UPDATE, May 27, 2014: IMACS student, Peyton Robertson, impressed President Barack Obama at today’s fourth annual White House Science Fair. Watch Peyton with President Obama starting around the 4:35 mark of this video.
UPDATE, October 9, 2013: Congratulations to IMACS student, Peyton Robertson, on winning the title of “America’s Top Young Scientist,” $25,000 and a trip to Costa Rica! Watch Peyton’s winning moment.
From the moment you meet IMACS student, Peyton Robertson, you can’t help feeling that he is one of those bright, young people who is going to leave his mark on the world in a big way. His creative ideas and energy seem boundless. His smile and enthusiasm are infectious. And he’s just 11 years old!
Most recently, Peyton entered the 2013 Discovery Education 3M Young Scientist Challenge and is one of only 10 finalists (and the youngest) in this prestigious national science competition for 5th through 8th graders. The Young Scientist Challenge encourages students to explore science and innovation during the pre-teen years when interest in math and science typically starts to decline.
Peyton’s project, SOS: Sandless Operational Sandbags, focuses on developing a more effective and less costly sandbag design to protect against damage from saltwater flooding. As Peyton notes in his finalist video, 80% of the $43 billion dollars worth of flood damage caused since 2005 has been from saltwater flooding. Peyton’s native Florida is at risk for hurricane-driven saltwater flooding every year. So he’s decided to do something about it by re-engineering the basic tool of flood control: the sandbag.
The design of traditional sand-filled sandbags means that they are heavy, difficult to transport and, when stacked, leave gaps through which water readily flows. Peyton’s design uses a thin, expandable polymer to keep his bags light and easy to transport. He also pre-fills his bags with enough salt so that when it dissolves, the salt content of the solution inside is higher than that of seawater, helping to keep the seawater from penetrating the bags. Finally, Peyton uses an ingenious interlocking design to minimize the gaps between the bags when they swell. When the water recedes and the bags dry out, they return to their thin, easily transported and stored form, ready for use during the next storm.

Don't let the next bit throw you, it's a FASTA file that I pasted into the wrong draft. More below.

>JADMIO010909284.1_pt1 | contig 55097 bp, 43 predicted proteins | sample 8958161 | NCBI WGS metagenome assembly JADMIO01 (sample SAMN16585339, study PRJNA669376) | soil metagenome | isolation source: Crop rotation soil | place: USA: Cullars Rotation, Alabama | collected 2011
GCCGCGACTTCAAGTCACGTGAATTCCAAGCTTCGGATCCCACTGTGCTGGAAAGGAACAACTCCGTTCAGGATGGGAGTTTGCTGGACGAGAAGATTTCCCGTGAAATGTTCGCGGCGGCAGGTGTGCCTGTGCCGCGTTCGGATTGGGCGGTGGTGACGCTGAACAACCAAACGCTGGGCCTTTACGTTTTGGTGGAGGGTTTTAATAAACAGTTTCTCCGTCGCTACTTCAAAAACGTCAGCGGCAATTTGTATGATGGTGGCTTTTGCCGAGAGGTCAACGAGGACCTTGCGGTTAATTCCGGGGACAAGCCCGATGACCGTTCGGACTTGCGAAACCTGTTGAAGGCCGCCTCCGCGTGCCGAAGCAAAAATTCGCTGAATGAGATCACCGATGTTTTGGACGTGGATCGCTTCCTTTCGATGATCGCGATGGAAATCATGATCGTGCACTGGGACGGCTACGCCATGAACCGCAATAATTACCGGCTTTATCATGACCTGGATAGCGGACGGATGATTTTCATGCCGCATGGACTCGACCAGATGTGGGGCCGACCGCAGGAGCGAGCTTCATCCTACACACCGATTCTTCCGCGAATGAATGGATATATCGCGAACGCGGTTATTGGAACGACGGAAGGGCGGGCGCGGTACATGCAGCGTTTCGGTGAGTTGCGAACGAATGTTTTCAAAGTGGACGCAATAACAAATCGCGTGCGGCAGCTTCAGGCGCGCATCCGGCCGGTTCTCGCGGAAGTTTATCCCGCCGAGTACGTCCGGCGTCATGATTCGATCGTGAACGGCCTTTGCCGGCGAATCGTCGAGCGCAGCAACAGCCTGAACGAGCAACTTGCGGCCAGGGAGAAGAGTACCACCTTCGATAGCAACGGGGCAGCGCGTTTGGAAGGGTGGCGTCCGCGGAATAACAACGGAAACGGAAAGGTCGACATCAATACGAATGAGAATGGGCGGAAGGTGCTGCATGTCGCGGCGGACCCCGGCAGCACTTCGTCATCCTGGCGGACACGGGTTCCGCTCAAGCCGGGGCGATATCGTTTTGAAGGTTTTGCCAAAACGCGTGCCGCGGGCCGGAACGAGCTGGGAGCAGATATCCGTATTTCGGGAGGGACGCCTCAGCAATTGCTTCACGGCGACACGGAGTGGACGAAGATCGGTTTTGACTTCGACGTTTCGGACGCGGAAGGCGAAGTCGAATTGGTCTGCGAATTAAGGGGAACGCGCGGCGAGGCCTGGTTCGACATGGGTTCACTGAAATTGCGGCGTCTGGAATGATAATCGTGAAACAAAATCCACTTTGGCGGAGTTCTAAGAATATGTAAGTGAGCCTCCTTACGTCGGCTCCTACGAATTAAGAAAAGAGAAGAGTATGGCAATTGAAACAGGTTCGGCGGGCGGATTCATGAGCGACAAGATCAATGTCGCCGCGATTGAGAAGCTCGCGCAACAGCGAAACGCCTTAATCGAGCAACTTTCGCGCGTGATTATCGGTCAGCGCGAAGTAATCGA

IMACS is so proud of Peyton and delighted to count him as one of our many exceptional students. When we asked Peyton’s mom, Shannon Robertson, to describe the influence that IMACS has had on his education, this is what she had to say:
“I’ll never forget our first encounter with IMACS. My son, who was three at the time, was with me at a school activities fair. He had a strong aptitude for math, so I wanted to learn more about the IMACS program. I immediately loved their focus on math and logic education. Even though we were not able to immediately enroll in the program, IMACS counseled us and gave us outstanding advice on other programs for gifted students.
Today, my son has been a part of IMACS for four years and frequently comments on how IMACS has helped him solve word problems or logic puzzles at school. IMACS fills in many of the gaps that exist in his school-based math curriculum and has given him a deeper understanding of the math that he has learned independently.
My twin girls are also in IMACS. We wanted to establish a strong foundation in logical thinking for them at an early age. After just a few months, we saw a leap forward in their math skills and critical thinking.
All three of our children look forward to their IMACS class time and dive into the supporting assignments after class. IMACS creates a uniquely fun and challenging experience for gifted students through their innovative curriculum and supportive staff. It has been an essential component of the education program for our children.”
Congratulations, Peyton! Your friends at IMACS wish you the best in the finals of the 2013 Young Scientist Challenge.